each being slightly longer than a standard article’s length, it will condense
and present information with a discussion in such a way that in fact
contextualizes much of the public writing on the subject, and indeed perhaps will
liberate the reader from the onerous task of data-mining in – what would
otherwise be – hundreds of other articles.

as mentioned above, the present public and accessible literature on the subject
of the Syrian conflict is problematic.

in other attempts to describe the Syrian conflict arise from factors external
to the present body of literature on the subject: there are few if any really
concealed facts or truths which could make understanding the conflict
difficult.  Real issues arise in
narratives, over-focus on some facts to the exclusion of others, and
real-politik concerns relating to political polarization. This report will not
review this existing literature and public writing, but instead will take a
‘clean slate’ approach, and rely on either uncontested facts, generally
accepted facts, or otherwise easy to reference findings and assertions.   

Indeed the
Syrian crisis since its inception has generated a significant volume of western
public literature, as attempts have been made to address the fundamental
question of the war’s causes, and what the primary issues were that catalyzed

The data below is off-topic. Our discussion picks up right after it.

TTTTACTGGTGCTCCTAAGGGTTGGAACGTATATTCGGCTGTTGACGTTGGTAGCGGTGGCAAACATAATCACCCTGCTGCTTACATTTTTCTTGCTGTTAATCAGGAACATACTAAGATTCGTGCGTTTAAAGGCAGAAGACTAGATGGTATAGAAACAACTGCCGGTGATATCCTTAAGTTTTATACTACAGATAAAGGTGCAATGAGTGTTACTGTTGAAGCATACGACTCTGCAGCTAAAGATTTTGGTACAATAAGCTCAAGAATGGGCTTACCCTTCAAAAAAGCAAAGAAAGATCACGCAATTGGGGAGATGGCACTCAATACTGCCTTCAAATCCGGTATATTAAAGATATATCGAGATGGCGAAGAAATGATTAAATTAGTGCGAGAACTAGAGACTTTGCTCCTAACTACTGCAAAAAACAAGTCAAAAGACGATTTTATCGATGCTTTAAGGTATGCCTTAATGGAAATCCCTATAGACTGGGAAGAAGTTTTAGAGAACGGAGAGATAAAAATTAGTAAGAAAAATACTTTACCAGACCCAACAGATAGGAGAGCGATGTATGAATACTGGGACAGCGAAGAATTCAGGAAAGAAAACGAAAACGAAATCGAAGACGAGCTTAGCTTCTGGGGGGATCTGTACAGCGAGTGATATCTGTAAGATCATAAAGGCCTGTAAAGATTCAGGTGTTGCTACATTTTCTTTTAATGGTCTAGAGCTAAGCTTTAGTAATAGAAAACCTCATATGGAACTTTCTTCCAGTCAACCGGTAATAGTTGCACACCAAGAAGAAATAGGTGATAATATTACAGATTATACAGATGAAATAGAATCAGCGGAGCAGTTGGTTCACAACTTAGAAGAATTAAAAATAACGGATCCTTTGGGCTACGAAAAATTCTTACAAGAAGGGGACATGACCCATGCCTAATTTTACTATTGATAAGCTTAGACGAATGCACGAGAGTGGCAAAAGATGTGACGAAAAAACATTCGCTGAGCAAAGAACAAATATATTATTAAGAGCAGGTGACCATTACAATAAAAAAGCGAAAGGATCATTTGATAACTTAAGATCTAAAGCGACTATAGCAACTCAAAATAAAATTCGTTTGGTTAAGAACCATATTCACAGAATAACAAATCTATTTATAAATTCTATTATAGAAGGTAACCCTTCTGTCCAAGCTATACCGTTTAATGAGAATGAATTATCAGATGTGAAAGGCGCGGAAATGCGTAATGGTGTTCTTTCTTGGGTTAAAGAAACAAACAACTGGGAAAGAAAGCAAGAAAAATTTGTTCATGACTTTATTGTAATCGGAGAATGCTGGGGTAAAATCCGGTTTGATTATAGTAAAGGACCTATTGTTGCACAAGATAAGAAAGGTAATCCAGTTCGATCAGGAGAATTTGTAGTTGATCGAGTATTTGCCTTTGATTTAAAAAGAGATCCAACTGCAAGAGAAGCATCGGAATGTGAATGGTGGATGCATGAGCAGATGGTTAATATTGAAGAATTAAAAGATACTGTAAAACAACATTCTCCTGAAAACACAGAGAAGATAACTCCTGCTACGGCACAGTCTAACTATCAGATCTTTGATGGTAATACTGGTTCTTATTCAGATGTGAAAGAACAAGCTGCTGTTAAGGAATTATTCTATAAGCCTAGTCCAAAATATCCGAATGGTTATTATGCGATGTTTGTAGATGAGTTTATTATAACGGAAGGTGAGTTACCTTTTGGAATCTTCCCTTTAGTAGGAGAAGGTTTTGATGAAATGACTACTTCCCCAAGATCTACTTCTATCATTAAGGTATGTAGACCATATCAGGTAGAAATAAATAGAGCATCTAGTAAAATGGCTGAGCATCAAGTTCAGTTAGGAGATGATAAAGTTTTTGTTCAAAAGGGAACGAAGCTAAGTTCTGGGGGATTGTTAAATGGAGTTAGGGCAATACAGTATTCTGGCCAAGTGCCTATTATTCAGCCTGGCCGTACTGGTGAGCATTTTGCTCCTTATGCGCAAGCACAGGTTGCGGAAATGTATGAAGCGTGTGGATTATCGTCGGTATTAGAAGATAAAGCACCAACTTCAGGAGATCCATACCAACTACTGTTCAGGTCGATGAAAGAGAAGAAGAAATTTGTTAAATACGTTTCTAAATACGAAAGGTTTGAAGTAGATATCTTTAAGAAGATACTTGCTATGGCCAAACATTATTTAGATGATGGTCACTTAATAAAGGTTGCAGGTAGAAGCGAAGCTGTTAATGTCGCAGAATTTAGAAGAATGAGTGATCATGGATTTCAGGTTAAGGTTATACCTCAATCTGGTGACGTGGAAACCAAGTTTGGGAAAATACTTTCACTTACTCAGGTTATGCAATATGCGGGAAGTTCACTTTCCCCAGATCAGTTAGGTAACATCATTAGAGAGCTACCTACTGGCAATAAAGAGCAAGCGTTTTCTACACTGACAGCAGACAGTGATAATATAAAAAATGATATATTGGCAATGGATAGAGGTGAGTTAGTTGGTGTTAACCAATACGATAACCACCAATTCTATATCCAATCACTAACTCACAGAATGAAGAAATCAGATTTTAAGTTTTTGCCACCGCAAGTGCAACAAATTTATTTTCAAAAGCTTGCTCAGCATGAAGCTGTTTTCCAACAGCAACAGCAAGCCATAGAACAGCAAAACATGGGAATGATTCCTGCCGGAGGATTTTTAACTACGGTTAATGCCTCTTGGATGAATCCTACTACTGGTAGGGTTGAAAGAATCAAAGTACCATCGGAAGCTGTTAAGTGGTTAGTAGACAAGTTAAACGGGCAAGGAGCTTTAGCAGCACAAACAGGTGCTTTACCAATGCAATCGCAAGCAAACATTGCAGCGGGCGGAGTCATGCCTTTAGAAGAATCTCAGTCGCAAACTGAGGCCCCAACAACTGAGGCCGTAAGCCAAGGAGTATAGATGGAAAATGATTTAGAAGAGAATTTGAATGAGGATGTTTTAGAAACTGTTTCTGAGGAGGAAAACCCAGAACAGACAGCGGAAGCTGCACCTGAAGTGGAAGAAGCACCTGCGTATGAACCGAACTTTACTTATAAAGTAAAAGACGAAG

and fueled its genesis. While some of these efforts were well-intentioned and
partially thorough, and yet other efforts intentionally disingenuous, they were
similar in their attempts to provide an answer to one of the greatest apparent
geopolitical debates of the present time.  

These problems
have hitherto been represented in the public presentations of think-tanks, both
governmental (and related, such as the Council of Foreign Relation’s ‘Foreign Policy’) and independent, alike.
The debate over the war and its origins has once again polarized
non-interventionist and anti-imperialist socio-political movements in the west
as well, and has made strange political bedfellows of advocates, activists, analysts,
and even the players themselves, on ‘either side’ of this conflict. 

The Syrian
conflict has drawn particular attention to questions revolving around national
sovereignty and the right of peoples to self-determination; to the role of
NGO’s and non-profits sanctioned by the UN; to the relationship and shared
rights between minority and majority demographic groups, whether religious or